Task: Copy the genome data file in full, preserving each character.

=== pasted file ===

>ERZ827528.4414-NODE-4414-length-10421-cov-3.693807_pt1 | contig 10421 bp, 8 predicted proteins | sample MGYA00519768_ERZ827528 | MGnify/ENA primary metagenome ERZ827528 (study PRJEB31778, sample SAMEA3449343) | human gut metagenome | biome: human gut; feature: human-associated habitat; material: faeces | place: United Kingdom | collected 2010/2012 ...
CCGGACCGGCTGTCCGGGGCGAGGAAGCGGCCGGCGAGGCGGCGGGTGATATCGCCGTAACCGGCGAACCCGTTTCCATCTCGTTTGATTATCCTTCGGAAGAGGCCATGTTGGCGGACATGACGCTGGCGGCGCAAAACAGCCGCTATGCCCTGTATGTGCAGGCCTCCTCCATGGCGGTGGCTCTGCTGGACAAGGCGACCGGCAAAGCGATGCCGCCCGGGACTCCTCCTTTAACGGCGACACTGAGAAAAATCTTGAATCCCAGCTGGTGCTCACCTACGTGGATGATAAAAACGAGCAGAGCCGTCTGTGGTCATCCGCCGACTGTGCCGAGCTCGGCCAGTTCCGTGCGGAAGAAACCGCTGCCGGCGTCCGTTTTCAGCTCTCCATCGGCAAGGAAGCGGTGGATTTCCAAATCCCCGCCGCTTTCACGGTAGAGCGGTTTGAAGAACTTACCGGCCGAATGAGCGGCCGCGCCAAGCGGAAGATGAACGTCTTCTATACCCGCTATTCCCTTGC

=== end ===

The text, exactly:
>ERZ827528.4414-NODE-4414-length-10421-cov-3.693807_pt1 | contig 10421 bp, 8 predicted proteins | sample MGYA00519768_ERZ827528 | MGnify/ENA primary metagenome ERZ827528 (study PRJEB31778, sample SAMEA3449343) | human gut metagenome | biome: human gut; feature: human-associated habitat; material: faeces | place: United Kingdom | collected 2010/2012 ...
CCGGACCGGCTGTCCGGGGCGAGGAAGCGGCCGGCGAGGCGGCGGGTGATATCGCCGTAACCGGCGAACCCGTTTCCATCTCGTTTGATTATCCTTCGGAAGAGGCCATGTTGGCGGACATGACGCTGGCGGCGCAAAACAGCCGCTATGCCCTGTATGTGCAGGCCTCCTCCATGGCGGTGGCTCTGCTGGACAAGGCGACCGGCAAAGCGATGCCGCCCGGGACTCCTCCTTTAACGGCGACACTGAGAAAAATCTTGAATCCCAGCTGGTGCTCACCTACGTGGATGATAAAAACGAGCAGAGCCGTCTGTGGTCATCCGCCGACTGTGCCGAGCTCGGCCAGTTCCGTGCGGAAGAAACCGCTGCCGGCGTCCGTTTTCAGCTCTCCATCGGCAAGGAAGCGGTGGATTTCCAAATCCCCGCCGCTTTCACGGTAGAGCGGTTTGAAGAACTTACCGGCCGAATGAGCGGCCGCGCCAAGCGGAAGATGAACGTCTTCTATACCCGCTATTCCCTTGC